Scientists at Rice University have developed synthetic protein switches to control the flow of electrons. The proof-of-concept, metal-containing proteins made in the Rice lab of synthetic biologist Joff Silberg are expressed within cells upon the introduction of one chemical and are functionally activated by another chemical.
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Concerns about how businesses use employees to support colleagues with mental health issues, highlighted by University of Nottingham research, have prompted new guidance for bosses.
The guidance, released by the chartered body for health and safety professionals, assists businesses with designing robust mental health systems and highlights how 'mental health first aid' (MHFA) needs to be included in a wider system of support for employees.
Monitoring a wound is critical, especially in diabetic patients, lack of sensation due to nerve damage can lead to infection of a lesion and, ultimately, amputation. New research from the McGill University Health Center (MUHC) and McGill University show that the use of a new app, called Swift Skin and Wound, which accurately measures and charts the progression of skin wounds, could have a significant impact on clinical management and patient outcomes
Experimental findings support a connection between mucins in the lung and pulmonary fibrosis. A team of investigators led by members of the University of Colorado School of Medicine faculty at CU Anschutz Medical Campus has identified a connection between mucus in the small airways and pulmonary fibrosis.
In nuclear medicine, the goal is to keep radiation exposure at a minimum, while obtaining quality images. Optimal dosing for individual patients can be difficult to determine. That's where 3D-printed organ models of varying size and shape could be of great use.
Researchers at the Johns Hopkins Kimmel Cancer Center discovered a combination of a cancer vaccine with two checkpoint drugs reduced pancreatic cancer tumors in mice, demonstrating a possible pathway for treatment of people with pancreatic cancers whose response to standard immunotherapy is poor.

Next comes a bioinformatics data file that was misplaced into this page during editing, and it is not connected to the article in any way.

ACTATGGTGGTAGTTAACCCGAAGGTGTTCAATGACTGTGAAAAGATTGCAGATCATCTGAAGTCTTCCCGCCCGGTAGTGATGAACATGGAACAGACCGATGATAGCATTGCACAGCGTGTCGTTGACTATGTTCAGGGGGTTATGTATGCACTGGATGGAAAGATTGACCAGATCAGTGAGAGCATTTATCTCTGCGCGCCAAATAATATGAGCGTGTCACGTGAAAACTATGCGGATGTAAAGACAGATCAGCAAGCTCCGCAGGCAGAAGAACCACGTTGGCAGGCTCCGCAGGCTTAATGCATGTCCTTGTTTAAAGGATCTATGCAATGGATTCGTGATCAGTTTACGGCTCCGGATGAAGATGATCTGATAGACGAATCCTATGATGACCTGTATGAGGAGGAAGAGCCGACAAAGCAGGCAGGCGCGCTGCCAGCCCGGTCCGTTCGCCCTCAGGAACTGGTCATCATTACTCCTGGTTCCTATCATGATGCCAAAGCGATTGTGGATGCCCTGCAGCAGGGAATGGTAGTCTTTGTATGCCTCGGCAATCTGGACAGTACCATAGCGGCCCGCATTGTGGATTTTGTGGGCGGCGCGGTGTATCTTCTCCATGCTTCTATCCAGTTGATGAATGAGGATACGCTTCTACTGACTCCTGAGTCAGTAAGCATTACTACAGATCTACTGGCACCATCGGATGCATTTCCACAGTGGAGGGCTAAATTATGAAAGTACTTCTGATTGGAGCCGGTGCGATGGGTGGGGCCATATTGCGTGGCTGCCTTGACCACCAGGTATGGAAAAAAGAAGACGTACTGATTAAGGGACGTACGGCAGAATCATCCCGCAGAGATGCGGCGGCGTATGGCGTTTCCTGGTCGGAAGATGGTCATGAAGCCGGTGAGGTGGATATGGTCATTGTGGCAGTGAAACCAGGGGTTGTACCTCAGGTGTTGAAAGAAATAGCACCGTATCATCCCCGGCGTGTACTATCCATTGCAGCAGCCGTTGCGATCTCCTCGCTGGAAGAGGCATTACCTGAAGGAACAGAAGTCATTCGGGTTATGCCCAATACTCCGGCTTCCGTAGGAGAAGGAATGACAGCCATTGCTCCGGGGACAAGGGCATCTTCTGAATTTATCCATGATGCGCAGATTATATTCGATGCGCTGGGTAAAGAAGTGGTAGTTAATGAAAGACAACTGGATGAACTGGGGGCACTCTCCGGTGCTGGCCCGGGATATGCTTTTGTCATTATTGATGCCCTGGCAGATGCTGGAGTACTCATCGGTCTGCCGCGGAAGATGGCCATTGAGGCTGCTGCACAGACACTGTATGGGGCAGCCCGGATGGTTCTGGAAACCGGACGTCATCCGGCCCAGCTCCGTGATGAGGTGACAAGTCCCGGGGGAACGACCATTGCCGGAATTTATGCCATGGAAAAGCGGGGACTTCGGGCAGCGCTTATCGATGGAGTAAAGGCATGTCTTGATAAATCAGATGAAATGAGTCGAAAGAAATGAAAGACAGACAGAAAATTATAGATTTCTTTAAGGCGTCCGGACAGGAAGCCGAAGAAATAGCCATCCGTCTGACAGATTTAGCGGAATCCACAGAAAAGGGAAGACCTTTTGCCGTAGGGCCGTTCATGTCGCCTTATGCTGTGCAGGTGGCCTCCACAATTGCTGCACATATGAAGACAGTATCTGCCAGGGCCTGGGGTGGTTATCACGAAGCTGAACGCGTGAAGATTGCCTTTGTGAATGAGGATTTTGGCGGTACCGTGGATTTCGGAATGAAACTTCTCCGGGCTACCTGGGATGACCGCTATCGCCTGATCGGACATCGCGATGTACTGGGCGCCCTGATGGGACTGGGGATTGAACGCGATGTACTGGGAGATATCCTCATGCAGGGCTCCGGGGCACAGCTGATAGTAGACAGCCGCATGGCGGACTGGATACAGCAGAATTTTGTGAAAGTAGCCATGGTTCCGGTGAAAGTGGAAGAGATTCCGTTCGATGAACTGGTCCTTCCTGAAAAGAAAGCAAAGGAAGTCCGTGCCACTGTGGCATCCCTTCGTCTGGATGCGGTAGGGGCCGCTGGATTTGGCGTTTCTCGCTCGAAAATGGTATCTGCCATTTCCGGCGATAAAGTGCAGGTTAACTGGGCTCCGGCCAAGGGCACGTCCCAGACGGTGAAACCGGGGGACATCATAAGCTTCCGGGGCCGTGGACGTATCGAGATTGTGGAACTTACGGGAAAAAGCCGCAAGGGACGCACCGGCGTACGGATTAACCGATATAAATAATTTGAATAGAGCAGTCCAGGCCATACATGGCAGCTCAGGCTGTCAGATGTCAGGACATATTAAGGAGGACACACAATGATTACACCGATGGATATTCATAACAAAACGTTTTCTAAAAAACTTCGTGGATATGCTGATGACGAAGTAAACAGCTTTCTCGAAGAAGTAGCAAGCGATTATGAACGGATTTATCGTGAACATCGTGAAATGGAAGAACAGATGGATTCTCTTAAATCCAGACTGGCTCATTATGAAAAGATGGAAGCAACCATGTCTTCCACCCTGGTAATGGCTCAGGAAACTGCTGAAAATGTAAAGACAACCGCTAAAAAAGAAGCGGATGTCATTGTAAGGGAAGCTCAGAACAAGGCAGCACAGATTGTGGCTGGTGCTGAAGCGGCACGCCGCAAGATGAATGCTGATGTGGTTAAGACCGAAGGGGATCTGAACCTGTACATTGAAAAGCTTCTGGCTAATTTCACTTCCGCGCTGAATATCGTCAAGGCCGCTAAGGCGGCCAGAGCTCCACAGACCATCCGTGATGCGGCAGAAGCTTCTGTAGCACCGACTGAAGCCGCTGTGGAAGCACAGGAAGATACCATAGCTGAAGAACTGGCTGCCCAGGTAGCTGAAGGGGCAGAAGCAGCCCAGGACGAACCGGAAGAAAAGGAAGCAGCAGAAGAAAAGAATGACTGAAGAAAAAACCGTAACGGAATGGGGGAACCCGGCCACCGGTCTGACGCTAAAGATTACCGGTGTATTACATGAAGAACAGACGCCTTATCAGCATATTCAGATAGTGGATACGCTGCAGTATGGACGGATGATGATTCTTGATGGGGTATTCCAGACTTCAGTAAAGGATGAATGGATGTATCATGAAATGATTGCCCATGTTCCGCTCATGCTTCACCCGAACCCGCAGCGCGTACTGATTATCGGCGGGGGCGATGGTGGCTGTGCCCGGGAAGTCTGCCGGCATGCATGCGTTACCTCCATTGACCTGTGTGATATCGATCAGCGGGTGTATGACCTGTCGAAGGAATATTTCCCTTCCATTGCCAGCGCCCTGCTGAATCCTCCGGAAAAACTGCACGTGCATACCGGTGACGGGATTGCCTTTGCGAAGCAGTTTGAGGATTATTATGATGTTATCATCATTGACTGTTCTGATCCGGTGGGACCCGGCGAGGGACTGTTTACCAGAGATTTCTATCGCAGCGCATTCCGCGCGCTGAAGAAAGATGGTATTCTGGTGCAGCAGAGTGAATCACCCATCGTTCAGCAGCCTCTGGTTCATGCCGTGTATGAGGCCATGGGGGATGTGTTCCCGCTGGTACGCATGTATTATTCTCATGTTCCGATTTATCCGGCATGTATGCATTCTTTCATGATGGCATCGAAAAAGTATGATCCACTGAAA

Recent breakthroughs in immunotherapy are making a huge difference in treating some forms of cancer, especially metastatic cancer. But breast cancer has proven a tricky foe for this new therapy, and an interdisciplinary team of FSU researchers is now a little bit closer to figuring out why.
Researchers found that a low-intensity use of antibiotics may play more than one role in antibiotic resistance than high-intensity, repeated use by a small fraction of the population
The increasing prevalence of antibiotic resistance in the United States appeared more closely related to their occasional use according to many people than to their repeated use among smaller numbers of people, according to Harvard TH Chan School of Public Health.
A new drug could significantly slow the progression of ALS, also known as Lou Gehrig's disease, according to new research by University of Alberta biologists. Current treatments slow progression of the degenerative disease by only a few months and these findings could revolutionize the treatment of patients suffering from ALS, extending and improving quality of life.
Black men diagnosed with prostate cancer classified as low risk may have a more aggressive form of the disease that is more likely to be fatal than in nonblack men placed in the same prognostic category, a new study suggests.
Preoperative medical optimization of patients is an approach orthopedic surgeons can use to reduce postoperative complications and improve the overall safety of procedures they perform.